LocalTracingBackend -> pure Nothing
                      Zipkin -> Just <$> newManager defaultManagerSettings
      makeBackend = newIORef []
                    >>= \spans -> TracingBackend cfg maybeL spans <$> makeManager

Again, this code is 2 years old – I’m pretty sure the tracing libraries have gotten much better for Haskell in 2021. OpenTracing joined OpenCensus to become OpenTelemetry – lots of things have happened in this space.


I’ve also written about getting basic metrics working with prometheus in the past (basically exposing some basic warp supported metrics to prometheus), but I haven’t done a whole lot of deep thinking on this subject, and don’t feel confident enough with knowing the ecosystem to suggest things here, outside of just using prometheus-related tooling that’s available.

As far as metrics go, I would really recommend reading up on the USE method and RED method for guiding which metrics you really care about and want to expose to ensure you have enough signal coming out of the noise.

Whoa, time flies

So this post series took 2 years to reach it’s conclusion (only because I put off finishing up this post for 2 years). Since it’s pretty ridiculous to not finish a post for 2 years I thought I should do something for the readers who bothered to read this. What I’ve decided to do is completely open source the code or a job board I used to actively work on (TechJobs.Tokyo). I don’t know when I’ll work on it again (I was in the middle of lots of improvements too, adding OAuth, etc), but in the meantime even if the code is old I think it might be helpful to absolute beginners to have it out there in the world.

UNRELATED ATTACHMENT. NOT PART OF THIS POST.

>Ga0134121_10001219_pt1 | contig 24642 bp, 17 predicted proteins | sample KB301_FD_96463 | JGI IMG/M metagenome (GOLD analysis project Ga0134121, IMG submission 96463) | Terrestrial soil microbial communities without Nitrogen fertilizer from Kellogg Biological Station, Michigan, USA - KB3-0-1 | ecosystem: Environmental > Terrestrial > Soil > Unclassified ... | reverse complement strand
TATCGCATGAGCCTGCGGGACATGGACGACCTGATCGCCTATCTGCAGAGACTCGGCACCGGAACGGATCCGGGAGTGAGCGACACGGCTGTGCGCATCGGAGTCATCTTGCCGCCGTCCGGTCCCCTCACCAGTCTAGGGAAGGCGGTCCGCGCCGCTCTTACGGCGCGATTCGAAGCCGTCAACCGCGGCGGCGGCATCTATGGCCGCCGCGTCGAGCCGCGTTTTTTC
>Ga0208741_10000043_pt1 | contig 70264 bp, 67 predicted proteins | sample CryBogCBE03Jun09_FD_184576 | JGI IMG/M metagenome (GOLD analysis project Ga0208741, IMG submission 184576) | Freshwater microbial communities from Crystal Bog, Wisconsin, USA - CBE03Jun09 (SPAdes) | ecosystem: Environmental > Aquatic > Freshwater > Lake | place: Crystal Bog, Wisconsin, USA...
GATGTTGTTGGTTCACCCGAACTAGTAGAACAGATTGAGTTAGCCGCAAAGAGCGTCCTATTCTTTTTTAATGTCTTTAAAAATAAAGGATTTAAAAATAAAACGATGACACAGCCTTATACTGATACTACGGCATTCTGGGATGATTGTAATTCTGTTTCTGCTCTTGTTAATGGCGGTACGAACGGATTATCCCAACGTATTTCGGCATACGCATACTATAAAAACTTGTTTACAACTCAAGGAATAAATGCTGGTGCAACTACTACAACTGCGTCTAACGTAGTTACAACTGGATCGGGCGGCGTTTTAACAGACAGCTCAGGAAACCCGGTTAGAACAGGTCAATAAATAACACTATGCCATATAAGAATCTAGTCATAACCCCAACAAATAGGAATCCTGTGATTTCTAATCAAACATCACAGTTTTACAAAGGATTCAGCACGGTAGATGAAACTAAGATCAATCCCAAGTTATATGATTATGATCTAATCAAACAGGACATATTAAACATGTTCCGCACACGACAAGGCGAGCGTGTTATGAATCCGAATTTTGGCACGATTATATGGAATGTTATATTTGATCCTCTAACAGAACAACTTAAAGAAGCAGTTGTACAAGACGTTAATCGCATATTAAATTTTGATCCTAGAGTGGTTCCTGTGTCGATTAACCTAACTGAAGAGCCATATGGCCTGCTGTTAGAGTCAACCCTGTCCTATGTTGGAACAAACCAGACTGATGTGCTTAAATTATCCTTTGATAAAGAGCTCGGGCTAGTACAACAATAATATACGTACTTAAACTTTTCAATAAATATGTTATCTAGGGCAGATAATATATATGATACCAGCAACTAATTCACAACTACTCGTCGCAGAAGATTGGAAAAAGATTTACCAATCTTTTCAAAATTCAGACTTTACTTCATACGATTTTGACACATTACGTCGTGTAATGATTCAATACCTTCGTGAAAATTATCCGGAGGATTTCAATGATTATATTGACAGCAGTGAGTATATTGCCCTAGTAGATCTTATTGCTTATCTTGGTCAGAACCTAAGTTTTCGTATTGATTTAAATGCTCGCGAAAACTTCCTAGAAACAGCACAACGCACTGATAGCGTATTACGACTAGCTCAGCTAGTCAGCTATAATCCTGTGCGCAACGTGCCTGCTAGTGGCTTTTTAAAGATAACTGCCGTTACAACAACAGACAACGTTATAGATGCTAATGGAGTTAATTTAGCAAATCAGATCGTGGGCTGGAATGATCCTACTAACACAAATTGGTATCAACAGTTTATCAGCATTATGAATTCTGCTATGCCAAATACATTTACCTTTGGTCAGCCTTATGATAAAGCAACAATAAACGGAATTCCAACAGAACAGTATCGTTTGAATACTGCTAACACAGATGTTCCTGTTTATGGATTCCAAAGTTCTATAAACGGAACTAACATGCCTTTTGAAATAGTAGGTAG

I don’t know how much Haskell has moved past the code as it sits (I expect libraries like servant and sqlite-simple don’t look too much different), but my basic assumption is having more production-aimed Haskell code out there that people can peruse (or maybe even fork and use? If you’re an absolute madperson) is probably good?

Anyway, check out the code that powers the job board on GitLab:


Well this has to be the longest running series that I’ve ever written – only because the last installment is 2 years late! I haven’t written any Haskell in a while (I’ve been making do with Rust and Typescript) but hopefully I can find time to shave some yaks in th enear future with what I consider to be the best programming language I know.